What U.S. Presidents Have Taught us about PR and Reputation Management

Since before I can remember, I have been a fan of history. So it should come as no surprise that I learned my first lessons about public relations and reputation management from my U.S. history textbooks, and more specifically, from our former presidents. Even though some of these leaders lived long before the days of Twitter and iPhones, they still had recommendations that can be applied to brands and individuals in the 21st century. So for any of you who have ever questioned a history major as to why he or she entered into communications, here is a look at what the past taught me about my future career:

1. “It is better to be alone than in bad company.” – George Washington, 1st President of the United States (1789–1797)

George Washington had the tough task of defining the role of “President of the United States,” but it helped that he was no stranger to the importance of public image. He recognized the company you keep is a direct reflection of you as an individual which is something many brands are dealing with today, especially with the pressure of social media and real-time sharing.

Recently, actor James Franco was called out for allegedly flirting with an underage girl through his Instagram account. His explanation focused on the fact that his “fan base” was in her age group, and it wasn’t his intention to be inappropriate. James, take a lesson from George and next time think long and hard about the company you are keeping and what type of interactions you are having with them.

2. “Honesty is the first chapter in the book of wisdom.” – Thomas Jefferson, 3rd President of the United States (1801–1809)

Although some historians argue Thomas Jefferson would not win the award for the “Most Honest President,” he was on the mark with this quote. In this day and age, transparency is key. As a communications professional, it is our job to help our clients find the best approach–which should always focus around honest marketing. A perfect example of this took place in 2011 when BlackBerry experienced a worldwide shortage. Research in Motion (RIMM) founder and co-CEO Mike Lazaridis did not hide behind the safety of his corporate office. Instead, he issued one of the most heartfelt and public apologies that a CEO ever has. He famously stated, “I apologize for the service outages this week. We let many of you down. Let me assure you that we are working around the clock to fix this. You expect better from us and I expect better from us. It’s too soon to say that this issue is fully resolved but let me give you more detail to what is happening.” It seems as though Lazaridis took a page out of Jefferson’s book, and it was the right page at that.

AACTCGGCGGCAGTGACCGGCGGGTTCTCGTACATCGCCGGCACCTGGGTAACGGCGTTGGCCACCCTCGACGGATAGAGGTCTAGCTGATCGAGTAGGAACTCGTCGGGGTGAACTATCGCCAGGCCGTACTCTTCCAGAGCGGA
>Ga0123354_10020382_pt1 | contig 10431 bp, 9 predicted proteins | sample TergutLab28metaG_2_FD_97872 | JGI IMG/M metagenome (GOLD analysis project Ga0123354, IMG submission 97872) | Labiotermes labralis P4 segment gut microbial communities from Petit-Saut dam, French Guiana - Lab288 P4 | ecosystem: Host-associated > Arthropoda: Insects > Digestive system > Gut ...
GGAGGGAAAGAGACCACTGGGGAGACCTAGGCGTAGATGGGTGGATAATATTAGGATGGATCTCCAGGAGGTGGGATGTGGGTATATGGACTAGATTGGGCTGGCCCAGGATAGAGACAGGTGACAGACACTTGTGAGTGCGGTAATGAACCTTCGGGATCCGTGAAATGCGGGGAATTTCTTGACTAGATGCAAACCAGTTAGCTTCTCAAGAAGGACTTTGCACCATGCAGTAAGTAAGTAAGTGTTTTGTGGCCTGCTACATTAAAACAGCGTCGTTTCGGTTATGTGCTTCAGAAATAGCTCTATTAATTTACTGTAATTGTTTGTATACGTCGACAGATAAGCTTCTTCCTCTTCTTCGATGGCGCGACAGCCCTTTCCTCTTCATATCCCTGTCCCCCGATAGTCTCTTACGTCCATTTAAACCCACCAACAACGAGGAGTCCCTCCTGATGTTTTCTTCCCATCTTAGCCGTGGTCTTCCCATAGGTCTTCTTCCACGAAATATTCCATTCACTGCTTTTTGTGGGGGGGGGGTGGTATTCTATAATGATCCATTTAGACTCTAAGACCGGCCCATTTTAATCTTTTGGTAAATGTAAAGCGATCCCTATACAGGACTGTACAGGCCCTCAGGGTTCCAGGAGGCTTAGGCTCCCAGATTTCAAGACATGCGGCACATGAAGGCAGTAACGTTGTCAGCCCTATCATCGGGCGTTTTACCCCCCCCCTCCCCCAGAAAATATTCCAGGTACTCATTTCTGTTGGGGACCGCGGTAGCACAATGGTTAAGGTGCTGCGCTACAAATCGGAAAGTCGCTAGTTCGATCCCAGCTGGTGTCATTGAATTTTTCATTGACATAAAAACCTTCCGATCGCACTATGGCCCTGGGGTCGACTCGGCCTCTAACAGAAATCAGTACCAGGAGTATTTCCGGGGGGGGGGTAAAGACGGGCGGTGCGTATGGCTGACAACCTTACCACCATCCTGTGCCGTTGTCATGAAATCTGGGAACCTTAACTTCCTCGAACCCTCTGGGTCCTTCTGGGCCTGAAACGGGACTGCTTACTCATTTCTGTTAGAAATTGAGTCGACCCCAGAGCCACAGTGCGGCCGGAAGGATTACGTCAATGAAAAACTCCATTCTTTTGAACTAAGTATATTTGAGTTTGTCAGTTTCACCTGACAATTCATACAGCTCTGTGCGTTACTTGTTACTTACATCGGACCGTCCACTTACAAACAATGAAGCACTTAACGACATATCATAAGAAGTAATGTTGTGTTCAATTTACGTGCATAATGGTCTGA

3. Absolute identity with one’s cause is the first and great condition of successful leadership.” – Woodrow Wilson, 28th President of the United States (1913 to 1921)

As a communications professional, our main goal is to help our clients successfully achieve their goal. And one of the best ways we can help them achieve success is by truly understanding their business and developing a passion for what they do. This devotion will translate in our pitches to the media and the public, and will help us become better communicators.

4. “There are as many opinions as there are experts.” – Franklin D. Roosevelt, 32nd President of the United States (1933 – 1945)

With the proliferation of easy access to technology, anyone can be considered an expert and have an opinion on a subject. The important thing to identify is what you can bring to the table in terms of a new angle or approach as well as experience and credentials. As a communications professional, it is our job to help find the hook that can translate an idea into an exciting news opportunity that benefits the media and our clients. Franklin Roosevelt knew how important it was to set ourselves apart from others, and we can all learn something from his actions and wise words.

Of course, this is only a fraction of what our Presidents have taught us about communications, but it does go to show that some of history’s words of wisdom As John F. Kennedy,  35th President of the United States (1961-1963) once said, “The goal of education is the advancement of knowledge and the dissemination of truth.” As public relations professionals, it is our job to continue to educate ourselves, whether it is through attending a communications seminar or picking up a history book!

Kate is a Senior Account Manager & Social Media Strategist at Media & Communications Strategies